Similarly, in Malaysia, fraud continues to be the most common and rapidly expanding occurrence, followed by malware and intrusion, which accounted for 95% of cyber incidents in the first half of 2022 (1H22). 

Notably, malware incidents increased by more than 300% compared to 1H22 (3.56% in 1H20; 14.67% in 1H22). 

The report also highlighted several statistics from incident response (IR) cases to assist Chief Information Security Officers (CISOs) and security teams in understanding the most significant security threats they face and where to prioritise resources to mitigate them. 

In half of all IR cases, organisations lacked multi-factor authentication on essential internet-facing systems, such as corporate webmail, virtual private network (VPN) solutions, or other remote access solutions; in 13% of cases, organisations had no mitigations in place to ensure account lock-out for brute-force credential attacks while 28% of cases were poor patch management processes contributed to threat actor success. 

Furthermore, in 44% of cases, organisations did not have an endpoint detection and response (EDR) or extended detection and response (XDR) security solution to identify and respond to malicious activity, or it was not completely deployed on the first impacted systems and 75% of insider threat cases involved a former employee. 

Separately, in its 2022 State of Cyber-security Report, Palo Alto Networks stated that 92% of Asean organisations think that cyber security is one of the top concerns for business leaders as a result of the disruptions caused by Covid-19.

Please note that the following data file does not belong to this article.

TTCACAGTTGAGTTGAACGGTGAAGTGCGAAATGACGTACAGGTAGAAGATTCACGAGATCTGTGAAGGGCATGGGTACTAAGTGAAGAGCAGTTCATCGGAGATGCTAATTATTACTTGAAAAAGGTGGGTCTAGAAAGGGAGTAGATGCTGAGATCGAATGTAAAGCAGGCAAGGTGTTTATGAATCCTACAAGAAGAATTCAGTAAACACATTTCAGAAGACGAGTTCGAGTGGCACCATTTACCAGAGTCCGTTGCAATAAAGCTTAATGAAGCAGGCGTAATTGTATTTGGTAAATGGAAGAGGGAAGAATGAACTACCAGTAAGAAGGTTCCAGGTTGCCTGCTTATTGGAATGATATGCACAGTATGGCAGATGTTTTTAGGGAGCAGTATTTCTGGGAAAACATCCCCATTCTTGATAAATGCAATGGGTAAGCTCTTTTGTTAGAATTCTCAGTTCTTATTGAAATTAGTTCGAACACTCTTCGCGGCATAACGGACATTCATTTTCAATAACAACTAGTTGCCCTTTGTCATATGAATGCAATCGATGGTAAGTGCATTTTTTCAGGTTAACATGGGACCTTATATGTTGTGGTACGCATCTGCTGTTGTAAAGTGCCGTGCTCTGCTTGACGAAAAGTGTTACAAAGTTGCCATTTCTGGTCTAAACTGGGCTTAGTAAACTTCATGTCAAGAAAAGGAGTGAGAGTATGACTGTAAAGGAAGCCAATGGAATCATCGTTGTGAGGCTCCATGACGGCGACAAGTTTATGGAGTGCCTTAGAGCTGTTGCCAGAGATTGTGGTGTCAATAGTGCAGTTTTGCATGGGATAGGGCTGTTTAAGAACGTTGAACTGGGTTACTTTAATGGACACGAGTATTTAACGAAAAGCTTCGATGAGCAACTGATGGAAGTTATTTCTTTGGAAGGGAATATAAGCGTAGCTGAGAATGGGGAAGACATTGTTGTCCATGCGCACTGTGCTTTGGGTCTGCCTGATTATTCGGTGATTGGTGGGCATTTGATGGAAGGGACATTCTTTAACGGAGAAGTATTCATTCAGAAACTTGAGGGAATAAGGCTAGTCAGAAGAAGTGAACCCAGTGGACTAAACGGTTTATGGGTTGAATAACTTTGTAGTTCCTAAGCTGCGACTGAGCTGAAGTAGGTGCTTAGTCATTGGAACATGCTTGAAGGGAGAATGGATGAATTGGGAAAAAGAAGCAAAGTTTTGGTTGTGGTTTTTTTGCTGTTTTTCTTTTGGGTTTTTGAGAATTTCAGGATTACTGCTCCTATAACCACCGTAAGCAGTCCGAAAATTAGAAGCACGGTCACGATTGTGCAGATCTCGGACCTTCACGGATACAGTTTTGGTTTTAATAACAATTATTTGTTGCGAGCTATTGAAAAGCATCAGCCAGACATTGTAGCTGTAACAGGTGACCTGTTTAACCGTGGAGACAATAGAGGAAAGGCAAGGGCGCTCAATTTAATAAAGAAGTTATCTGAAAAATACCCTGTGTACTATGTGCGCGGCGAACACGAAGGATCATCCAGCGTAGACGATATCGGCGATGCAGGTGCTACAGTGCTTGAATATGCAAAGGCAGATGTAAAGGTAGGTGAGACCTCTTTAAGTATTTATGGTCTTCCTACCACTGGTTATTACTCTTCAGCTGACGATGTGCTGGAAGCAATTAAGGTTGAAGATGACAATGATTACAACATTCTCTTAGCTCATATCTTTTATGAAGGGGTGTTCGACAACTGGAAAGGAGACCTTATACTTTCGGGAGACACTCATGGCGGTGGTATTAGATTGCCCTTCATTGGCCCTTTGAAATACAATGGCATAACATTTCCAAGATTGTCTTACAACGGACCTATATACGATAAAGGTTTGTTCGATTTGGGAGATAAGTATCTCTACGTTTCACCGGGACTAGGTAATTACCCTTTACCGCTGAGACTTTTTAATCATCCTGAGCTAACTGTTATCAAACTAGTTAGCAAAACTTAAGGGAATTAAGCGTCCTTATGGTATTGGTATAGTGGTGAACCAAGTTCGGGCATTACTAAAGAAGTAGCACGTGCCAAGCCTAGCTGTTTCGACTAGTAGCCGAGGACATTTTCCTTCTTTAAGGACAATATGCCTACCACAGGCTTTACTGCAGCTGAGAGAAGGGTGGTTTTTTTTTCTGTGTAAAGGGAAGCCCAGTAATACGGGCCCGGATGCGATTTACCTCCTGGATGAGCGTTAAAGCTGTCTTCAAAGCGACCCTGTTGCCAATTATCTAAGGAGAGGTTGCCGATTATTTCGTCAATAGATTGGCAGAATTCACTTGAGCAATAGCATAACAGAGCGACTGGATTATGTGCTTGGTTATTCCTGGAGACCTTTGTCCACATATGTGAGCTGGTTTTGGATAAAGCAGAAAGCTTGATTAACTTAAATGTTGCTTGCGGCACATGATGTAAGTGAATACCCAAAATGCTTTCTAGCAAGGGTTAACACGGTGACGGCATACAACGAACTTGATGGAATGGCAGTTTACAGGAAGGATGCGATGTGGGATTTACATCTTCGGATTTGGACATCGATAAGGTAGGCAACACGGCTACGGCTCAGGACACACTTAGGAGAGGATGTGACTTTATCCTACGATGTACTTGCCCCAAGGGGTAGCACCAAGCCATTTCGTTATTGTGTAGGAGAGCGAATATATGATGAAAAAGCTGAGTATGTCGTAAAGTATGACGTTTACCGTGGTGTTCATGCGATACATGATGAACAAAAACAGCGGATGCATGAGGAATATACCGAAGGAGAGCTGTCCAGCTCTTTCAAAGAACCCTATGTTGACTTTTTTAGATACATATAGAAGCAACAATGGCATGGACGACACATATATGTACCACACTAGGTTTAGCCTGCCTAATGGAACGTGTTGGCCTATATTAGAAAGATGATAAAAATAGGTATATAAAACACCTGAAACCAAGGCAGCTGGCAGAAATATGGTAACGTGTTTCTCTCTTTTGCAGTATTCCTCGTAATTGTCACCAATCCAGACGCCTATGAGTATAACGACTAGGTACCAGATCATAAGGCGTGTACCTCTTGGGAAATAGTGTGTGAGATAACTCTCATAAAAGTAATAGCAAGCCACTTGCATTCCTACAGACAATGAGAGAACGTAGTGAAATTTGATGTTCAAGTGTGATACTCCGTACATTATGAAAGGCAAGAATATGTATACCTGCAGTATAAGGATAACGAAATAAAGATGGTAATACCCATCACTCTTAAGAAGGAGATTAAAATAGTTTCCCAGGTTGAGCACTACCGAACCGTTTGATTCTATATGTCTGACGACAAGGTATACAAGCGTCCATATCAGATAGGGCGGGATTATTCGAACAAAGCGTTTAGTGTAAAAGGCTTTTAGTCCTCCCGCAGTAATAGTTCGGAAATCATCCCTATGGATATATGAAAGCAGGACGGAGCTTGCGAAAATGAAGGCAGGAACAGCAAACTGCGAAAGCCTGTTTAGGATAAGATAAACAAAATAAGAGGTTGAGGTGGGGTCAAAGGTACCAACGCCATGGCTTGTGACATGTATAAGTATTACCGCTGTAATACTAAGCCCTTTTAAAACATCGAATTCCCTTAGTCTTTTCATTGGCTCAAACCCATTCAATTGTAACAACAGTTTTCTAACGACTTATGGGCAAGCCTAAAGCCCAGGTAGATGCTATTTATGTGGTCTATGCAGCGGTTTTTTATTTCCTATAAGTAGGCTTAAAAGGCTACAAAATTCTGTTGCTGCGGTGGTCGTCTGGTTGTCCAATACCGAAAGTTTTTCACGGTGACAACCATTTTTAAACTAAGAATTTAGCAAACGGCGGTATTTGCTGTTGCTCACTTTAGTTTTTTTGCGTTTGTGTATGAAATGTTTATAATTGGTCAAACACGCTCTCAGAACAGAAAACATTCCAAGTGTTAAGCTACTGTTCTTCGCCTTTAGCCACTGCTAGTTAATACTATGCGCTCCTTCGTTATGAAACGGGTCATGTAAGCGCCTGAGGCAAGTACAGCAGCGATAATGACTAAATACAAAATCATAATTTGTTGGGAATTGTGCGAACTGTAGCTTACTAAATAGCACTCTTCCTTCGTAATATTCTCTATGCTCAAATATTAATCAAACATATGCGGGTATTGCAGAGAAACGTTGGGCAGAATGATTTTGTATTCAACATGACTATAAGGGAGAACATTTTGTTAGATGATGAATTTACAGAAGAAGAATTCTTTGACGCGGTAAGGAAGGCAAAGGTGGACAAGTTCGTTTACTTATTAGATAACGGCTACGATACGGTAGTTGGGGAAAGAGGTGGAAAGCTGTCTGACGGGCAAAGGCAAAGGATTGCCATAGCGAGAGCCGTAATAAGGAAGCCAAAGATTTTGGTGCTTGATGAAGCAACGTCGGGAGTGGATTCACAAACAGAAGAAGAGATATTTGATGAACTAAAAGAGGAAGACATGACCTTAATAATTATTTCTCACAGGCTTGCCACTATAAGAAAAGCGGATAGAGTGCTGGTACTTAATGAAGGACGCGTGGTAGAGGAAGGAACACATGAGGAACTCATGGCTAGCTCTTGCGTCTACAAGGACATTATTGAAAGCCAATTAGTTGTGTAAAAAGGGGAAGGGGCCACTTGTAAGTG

According to the report, among all industries surveyed, 45% of financial services and 42% of fintech perceive themselves to be the most vulnerable to cyber-attacks. Malware attacks were regarded as a major source of worry. 

Its Malaysia country manager Lim Suk Hua said however, these two industries are also the most confident in the cyber security procedures they have implemented to protect themselves from assaults. 

“This confidence could be attributed to a greater emphasis on cyber security expressed by business leaders in financial services (79%) and fintech (76%), compared to the average of 74%. 

“Cyber security budgets have also climbed the most for financial services organisations (81%), followed by fintech (75%), compared to the 68% average,” Lim commented. 

Asean organisations estimated that cyber-attacks will damage people’s personal safety in 2022, with Malaysian organisations accelerating remote workforce (68%), expanding investment in mobile applications (58%), cloud adoption (52%) and 5G (39%). 

In Malaysia, the usage of Threat Detection and Change Correlation systems and cloud security are two critical steps that organisations must implement, followed by obtaining Internet of Things (IoT)/OT, identity and access management as well as Secure Access Service Edge (SASE) strategy. 

Concurrently, Lim highlighted several practises and recommendations for organisations to stay ahead of cyber security threats, including conducting a cyber security assessment to better understand, control and mitigate risks. 

This includes adopting the Zero Trust framework and design architecture with an “assume-breach” mindset and selecting a good cyber security partner. 

BNM urged victims of cyber fraud to contact the National Scam Response Centre (NSRC) immediately at 997 for further action to be taken. 

The 997 line is an alternative for the public to contact other than the bank’s dedicated line, which would operate 24 hours daily, including public holidays. 

The NSRC was announced last year during the presentation of the Budget 2023 as one of the initiatives to deal with cyber fraud criminal cases effectively. 

The NSRC is a local response centre which brings together resources and expertise from the National Financial Crime Prevention Centre (NFCC), PDRM, BNM and the Malaysian Communications and Multimedia Commission (MCMC).

  • This article first appeared in The Malaysian Reserve weekly print edition